A man has admitted feeding poisoned tuna to his neighbours’ cats – both of which later died.
Tristian Paul Pearson, 44, left out tubs which contained tuna and a high concentration of ethylene glycol – which is highly poisonous to felines.
Two cats living nearby – Luna and Bailey – later died after becoming sick from eating the poisoned fish, with Luna having to be put to sleep.
The poisonings took place in September 2021 and the kidney tubules of both cats were consistent with ethylene glycol poisoning.
The cats belonged to a father and daughter who lived in two separate properties near Pearson's home.
Three young children – aged eight, five and 18 months – lived at the same property as one of the cats.
Bailey's owner reported that his male Persian cat became unwell and appeared weak and wobbly.
He died before a planned appointment to see the vets took place.
Days later Luna, a female domestic short hair, returned home to a property backing onto the house where Bailey lived – also appearing very wobbly on her back legs.
Her symptoms escalated, and vets found her to also have a high heart rate while her muscles were twitching.
Vet tests confirmed Luna had kidney failure and she was put to sleep on humane grounds.
Following the deaths of the two pets the cats’ owners looked in the rear garden of their neighbour's property – and spotted two pots.
One contained a bright blue liquid, and the other pot contained a food mix, including meat. These were retrieved, and passed to the RSPCA.
Some of the meat-type substance found in one of the pots was also found in the garden of Luna's owner.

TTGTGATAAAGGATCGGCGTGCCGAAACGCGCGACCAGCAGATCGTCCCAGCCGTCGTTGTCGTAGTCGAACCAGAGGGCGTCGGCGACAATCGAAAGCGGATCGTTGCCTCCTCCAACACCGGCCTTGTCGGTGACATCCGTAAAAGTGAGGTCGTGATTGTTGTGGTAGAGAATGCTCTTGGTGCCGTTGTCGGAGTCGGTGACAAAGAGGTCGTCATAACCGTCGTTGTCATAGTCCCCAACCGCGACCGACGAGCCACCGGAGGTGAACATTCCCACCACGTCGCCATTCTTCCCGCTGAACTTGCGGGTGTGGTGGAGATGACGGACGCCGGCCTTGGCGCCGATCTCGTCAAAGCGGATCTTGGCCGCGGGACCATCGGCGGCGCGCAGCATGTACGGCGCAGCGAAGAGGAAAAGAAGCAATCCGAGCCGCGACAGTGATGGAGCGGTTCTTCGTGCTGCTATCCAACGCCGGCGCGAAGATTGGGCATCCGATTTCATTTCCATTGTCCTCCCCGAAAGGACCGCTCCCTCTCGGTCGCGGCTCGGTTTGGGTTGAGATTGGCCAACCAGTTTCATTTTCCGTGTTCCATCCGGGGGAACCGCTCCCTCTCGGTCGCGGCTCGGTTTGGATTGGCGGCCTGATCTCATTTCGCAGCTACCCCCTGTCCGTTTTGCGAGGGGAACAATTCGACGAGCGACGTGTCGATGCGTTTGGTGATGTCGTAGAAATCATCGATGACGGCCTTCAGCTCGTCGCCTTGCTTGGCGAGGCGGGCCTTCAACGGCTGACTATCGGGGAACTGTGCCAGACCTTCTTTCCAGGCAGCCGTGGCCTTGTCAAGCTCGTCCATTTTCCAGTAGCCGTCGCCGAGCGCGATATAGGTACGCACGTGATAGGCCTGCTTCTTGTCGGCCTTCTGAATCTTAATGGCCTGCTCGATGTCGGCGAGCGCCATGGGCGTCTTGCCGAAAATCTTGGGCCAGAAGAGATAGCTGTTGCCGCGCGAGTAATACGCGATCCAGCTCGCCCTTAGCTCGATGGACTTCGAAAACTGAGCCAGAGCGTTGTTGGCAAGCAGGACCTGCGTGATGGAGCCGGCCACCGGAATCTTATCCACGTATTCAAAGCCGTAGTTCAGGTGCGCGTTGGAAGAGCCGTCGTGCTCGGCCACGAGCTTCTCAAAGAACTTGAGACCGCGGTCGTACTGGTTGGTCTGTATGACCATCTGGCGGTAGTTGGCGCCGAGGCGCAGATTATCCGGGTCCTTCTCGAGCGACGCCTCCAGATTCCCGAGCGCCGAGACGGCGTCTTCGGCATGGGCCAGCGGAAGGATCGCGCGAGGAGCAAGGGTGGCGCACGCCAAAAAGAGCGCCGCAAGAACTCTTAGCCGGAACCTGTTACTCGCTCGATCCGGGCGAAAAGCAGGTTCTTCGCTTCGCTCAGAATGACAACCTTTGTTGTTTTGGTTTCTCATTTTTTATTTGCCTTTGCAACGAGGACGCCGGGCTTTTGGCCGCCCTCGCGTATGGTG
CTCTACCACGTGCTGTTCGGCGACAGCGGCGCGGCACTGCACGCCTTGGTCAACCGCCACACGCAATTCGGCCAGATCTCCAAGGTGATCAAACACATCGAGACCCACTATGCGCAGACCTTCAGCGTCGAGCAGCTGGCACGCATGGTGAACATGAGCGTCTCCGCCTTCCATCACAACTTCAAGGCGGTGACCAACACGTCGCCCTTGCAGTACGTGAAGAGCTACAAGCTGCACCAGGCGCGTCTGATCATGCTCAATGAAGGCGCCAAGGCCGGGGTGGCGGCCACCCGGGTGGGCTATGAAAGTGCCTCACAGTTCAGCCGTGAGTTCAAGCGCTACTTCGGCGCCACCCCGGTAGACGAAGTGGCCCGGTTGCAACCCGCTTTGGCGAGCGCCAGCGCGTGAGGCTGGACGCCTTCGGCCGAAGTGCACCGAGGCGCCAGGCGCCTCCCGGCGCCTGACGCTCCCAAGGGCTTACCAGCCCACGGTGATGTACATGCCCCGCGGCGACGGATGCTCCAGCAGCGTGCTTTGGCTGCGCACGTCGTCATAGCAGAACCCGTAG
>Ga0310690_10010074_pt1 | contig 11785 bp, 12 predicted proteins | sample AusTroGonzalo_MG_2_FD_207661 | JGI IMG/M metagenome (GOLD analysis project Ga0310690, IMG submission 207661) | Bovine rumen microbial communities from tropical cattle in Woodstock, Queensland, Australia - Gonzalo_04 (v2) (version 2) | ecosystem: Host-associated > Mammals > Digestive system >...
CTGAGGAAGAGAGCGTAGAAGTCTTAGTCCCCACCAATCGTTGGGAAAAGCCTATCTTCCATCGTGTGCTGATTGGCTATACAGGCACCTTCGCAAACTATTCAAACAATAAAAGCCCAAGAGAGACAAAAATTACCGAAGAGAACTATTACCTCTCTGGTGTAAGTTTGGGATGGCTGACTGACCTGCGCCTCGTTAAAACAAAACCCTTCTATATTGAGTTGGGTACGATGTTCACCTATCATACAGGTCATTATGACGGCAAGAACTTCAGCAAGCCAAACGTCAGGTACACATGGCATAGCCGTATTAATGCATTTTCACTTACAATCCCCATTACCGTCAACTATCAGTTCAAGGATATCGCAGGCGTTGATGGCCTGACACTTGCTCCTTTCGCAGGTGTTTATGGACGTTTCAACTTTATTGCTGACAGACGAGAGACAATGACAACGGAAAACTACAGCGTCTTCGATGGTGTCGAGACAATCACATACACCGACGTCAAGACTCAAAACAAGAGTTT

Tests later confirmed substances found in the pots contained a high concentration of ethylene glycol, one of which appeared to have been mixed with tuna fish.
An expert veterinary witness report concluded that it is "very highly likely that this was the source of ethylene glycol that caused the death of" Luna and Bailey.
The vet statement added that the "effects of ethylene glycol poisoning cause a cat to suffer via the mechanism of dehydration with subsequent headaches, nausea, disorientation, weakness and collapse".
Pearson, of Bargoed, Wales, pleaded guilty to an Animal Welfare Act offence and was handed an eight month suspended prison sentence at Cardiff Crown Court last week.
The RSPCA say it the first such case to be referred in this way, following the coming into force of the Animal Welfare (Sentencing) Act 2021 last year demonstrating the seriousness of the offence.
In addition, Pearson was ordered to do 150 hours of unpaid work, and disqualified from keeping all animals for a period of five years – a ban which he may not contest for at least four years.
He was also ordered to pay £2,000 in costs.
Speaking after the hearing, RSPCA inspector Simon Evans, who investigated, said: "These poor cats were deliberately tempted into digesting a substance that is incredibly dangerous for cats and ultimately proved fatal to them both…
"We hope this shocking, landmark case sends a clear message to anyone thinking of targeting cats in this way - this is wrong, illegal and will not be tolerated."